When I was young and handsome – yes, gentle reader, I was that man – I did my courting in two Soho institutions: Kettner’s Champagne Bar, where Eddie7 did the nasty with Lil’ Langtry and The York Minster (aka The French) where I would quaff beer - half pints only - and bucketfuls of kir.
Later, as I was morphing into the grey and grumpy bundle of fun I am today I visited the restaurant above the bar, where Fergus Henderson and his wife Margot were busy plotting and creating the embryonic St John. For the record I quite liked it, HS wasn't so taken.
What a pleasant surprise, then, to find myself back in the old place after so many years in an attractive space now known as Polpetto, the brand spanking new baby sister to the incredibly popular Polpo in West Soho. Owner Russell Norman has continued his love affair with New York’s dining scene with another homage to the gaffs of SoHo and Greenwich Village, a 28 cover Venetian-style bacaro in an area that could certainly do with more decent restaurants. And by and large the compact and bijou Polpetto fits the bill.
As at Polpo things start off with small snacks or cicheti pushed out for a quid or three. I always think these sort of things are better where they interrupt a lively discussion (with plenty of gesticulating, naturally) whilst stood at the bar rather than as part a sit-down meal but there you go – that’s how they roll around these parts.
Of my little bites the best was the eponymous Polpetti which had been bathed in a nicely –concocted marinade and gave lie to the fact that small shellfish are better off deep fried, and Chopped Chicken Liver: as smooth and rich as Leslie Phillips on the pull.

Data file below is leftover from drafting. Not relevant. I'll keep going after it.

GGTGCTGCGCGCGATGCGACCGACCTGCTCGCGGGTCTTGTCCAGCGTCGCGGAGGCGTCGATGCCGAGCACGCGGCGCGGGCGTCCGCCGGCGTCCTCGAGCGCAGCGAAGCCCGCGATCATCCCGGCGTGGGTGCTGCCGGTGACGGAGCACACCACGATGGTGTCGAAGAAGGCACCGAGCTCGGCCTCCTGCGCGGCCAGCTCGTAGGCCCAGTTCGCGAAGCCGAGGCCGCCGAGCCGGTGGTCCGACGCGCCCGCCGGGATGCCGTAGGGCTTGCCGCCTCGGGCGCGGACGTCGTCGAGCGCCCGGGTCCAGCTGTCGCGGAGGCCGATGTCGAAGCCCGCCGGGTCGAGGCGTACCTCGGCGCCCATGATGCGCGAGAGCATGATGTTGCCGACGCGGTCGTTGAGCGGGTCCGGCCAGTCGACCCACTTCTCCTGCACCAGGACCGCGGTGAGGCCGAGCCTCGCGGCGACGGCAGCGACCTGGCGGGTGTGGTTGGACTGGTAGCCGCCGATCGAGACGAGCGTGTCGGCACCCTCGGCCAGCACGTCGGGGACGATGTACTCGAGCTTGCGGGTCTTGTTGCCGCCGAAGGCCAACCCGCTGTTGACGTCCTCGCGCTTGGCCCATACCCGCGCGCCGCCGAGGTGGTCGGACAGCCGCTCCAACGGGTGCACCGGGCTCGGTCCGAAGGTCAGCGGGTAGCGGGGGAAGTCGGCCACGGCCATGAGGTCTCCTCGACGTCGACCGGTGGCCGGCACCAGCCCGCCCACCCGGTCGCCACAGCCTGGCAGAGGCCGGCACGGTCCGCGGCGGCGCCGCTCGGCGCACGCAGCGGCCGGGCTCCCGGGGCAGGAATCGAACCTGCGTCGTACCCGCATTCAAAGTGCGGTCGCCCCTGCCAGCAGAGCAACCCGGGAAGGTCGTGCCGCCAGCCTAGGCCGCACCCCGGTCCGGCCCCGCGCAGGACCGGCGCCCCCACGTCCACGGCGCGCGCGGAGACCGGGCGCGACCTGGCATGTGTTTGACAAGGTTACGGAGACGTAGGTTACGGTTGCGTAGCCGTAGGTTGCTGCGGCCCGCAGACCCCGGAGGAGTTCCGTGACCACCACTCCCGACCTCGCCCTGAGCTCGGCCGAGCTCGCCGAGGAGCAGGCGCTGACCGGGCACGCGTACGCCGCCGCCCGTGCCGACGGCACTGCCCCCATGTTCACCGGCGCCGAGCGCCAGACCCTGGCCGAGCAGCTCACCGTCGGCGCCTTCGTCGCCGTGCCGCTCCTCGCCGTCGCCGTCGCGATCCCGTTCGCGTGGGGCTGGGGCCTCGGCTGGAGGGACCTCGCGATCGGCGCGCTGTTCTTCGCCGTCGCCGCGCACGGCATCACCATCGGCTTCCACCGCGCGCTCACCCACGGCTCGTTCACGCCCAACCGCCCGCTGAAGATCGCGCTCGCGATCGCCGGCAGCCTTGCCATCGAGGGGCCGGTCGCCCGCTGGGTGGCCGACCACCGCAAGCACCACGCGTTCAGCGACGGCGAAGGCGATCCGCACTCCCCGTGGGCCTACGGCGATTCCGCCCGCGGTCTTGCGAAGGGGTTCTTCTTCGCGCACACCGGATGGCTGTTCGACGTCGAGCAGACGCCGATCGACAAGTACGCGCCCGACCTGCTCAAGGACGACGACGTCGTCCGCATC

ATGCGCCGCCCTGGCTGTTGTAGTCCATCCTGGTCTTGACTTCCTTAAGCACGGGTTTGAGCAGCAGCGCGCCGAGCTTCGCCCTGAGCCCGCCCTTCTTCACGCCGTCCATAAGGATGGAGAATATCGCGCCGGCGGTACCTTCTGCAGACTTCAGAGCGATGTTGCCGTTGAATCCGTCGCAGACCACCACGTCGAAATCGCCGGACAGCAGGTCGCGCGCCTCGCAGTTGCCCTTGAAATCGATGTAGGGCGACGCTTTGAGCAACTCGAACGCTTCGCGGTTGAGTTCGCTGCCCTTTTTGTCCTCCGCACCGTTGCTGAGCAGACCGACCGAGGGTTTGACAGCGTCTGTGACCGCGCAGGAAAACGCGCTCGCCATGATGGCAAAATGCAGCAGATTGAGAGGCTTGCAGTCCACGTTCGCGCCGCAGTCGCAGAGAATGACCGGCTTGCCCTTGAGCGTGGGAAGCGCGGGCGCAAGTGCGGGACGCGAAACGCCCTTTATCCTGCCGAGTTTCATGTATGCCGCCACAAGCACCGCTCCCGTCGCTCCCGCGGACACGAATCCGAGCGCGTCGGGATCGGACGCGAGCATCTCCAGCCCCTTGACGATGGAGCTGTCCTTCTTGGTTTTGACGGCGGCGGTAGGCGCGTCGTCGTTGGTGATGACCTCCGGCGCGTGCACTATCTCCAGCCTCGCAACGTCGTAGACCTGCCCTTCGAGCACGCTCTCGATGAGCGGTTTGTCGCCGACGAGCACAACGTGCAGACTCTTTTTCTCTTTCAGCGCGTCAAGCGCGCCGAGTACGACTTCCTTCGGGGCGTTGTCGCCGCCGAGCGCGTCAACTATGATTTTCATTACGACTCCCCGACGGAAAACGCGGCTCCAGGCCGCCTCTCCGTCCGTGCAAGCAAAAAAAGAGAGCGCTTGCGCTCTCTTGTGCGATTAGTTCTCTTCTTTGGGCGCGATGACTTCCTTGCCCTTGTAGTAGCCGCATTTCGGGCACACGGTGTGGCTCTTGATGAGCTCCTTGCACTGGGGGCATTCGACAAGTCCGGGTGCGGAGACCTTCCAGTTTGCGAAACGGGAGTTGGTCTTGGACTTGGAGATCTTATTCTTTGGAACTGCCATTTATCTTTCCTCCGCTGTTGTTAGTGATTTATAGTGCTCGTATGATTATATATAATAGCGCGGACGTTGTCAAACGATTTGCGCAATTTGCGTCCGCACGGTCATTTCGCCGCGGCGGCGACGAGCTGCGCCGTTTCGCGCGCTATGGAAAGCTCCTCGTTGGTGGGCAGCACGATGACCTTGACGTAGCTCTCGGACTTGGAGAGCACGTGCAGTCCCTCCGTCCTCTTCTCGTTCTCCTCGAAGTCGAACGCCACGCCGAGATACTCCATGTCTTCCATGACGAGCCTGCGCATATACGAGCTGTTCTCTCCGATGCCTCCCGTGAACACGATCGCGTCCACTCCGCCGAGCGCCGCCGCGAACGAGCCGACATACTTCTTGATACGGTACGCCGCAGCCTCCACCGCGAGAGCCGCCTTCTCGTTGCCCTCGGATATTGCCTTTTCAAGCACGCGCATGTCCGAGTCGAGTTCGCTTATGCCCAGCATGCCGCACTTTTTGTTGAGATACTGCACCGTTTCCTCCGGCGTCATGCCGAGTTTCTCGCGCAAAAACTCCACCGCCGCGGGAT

The meatball was good too although more Porky than Ducky. An Anchovy and Chickpea crostino demonstrated that preparation of said legume should be left to cooks from East of the Bosphorus.
Pizzeta Bianca - a popular dish from Polpo – was even better than I remembered: crisp, scorched around the edges, slightly chewy and quite addictive. Even a pizza-hater like HS might be converted. Um, maybe not.
Almost £5 for Zucchini fries sounds like a lot of dosh for veg but you’re probably not going to get too many better versions than the one here: light, crisp and grease-free.
Taking a little break gave me a chance to look down upon the mean streets of Soho which, although it’s been sanitised somewhat over the 35 years I’ve been visiting, still has its pockets of seediness and suspicious goings-on: although furtive calls are now made on mobiles whilst huddled in a doorwell rather than from Red Telephone boxes.
Soft-shell Crab can often be just lumps of mystery fish protein in leaden batter. Here the flesh was good but its carapace wasn't, being soft and spongy. As was a salad of fennel with radishes and ricotta. It may have seemed like a good idea at the conception stage but it turned out very damp and the ricotta had disintegrated.
Squid in its ink tasted fine but could have done with being served in something that retained the heat better. It was non-chewy but the cold, dark inky sauce was not particularly nice lukewarm. Consider ordering some decent bread as well to mop up the sauce.
Pigeon Saltimbocca (Pigeon wrapped in Pancetta) came on a white (grits-like) polenta that had soaked up the meat juices. Unfortunately, the pigeon was overcooked so it was a bit of a relentlessly tough eat. Shame.
Osso Bucco was a winner though. Perfectly cooked risotto, with just the tiniest bite to the rice, had a good saffron kick. A large marrow-filled bone sat in the middle. Stuck to the bone was plenty of meat which came away in soft, rich shreds.. All it lacked was some gremolata to cut the richness. I can see this becoming a very popular dish indeed as the nights draw in.
Thinking it best to avoid any M.Creosote-type incidents I passed on pud and stuck to the classic Mediterranean trifecta of strong espresso (good), a little aguardiente and a cigarette. Sans fag, of course.
There was a bit of unevenness to the cooking but nothing disastrous or that wasn’t made up for by the other good stuff I had. In fact, in certain respects the cooking was better than my last visit to Polpo. Allied to the fact that I could actually see what I was eating – it was lunch, things probably get all dark and mysterious in the evening - meant that if I had a bigger stomach I would have happily carried on eating, drinking and generally enjoying myself until chucked out by the young, smiley (and helpful) staff.
Ahhh…chucked out onto the streets of Soho - now that does bring back some memories.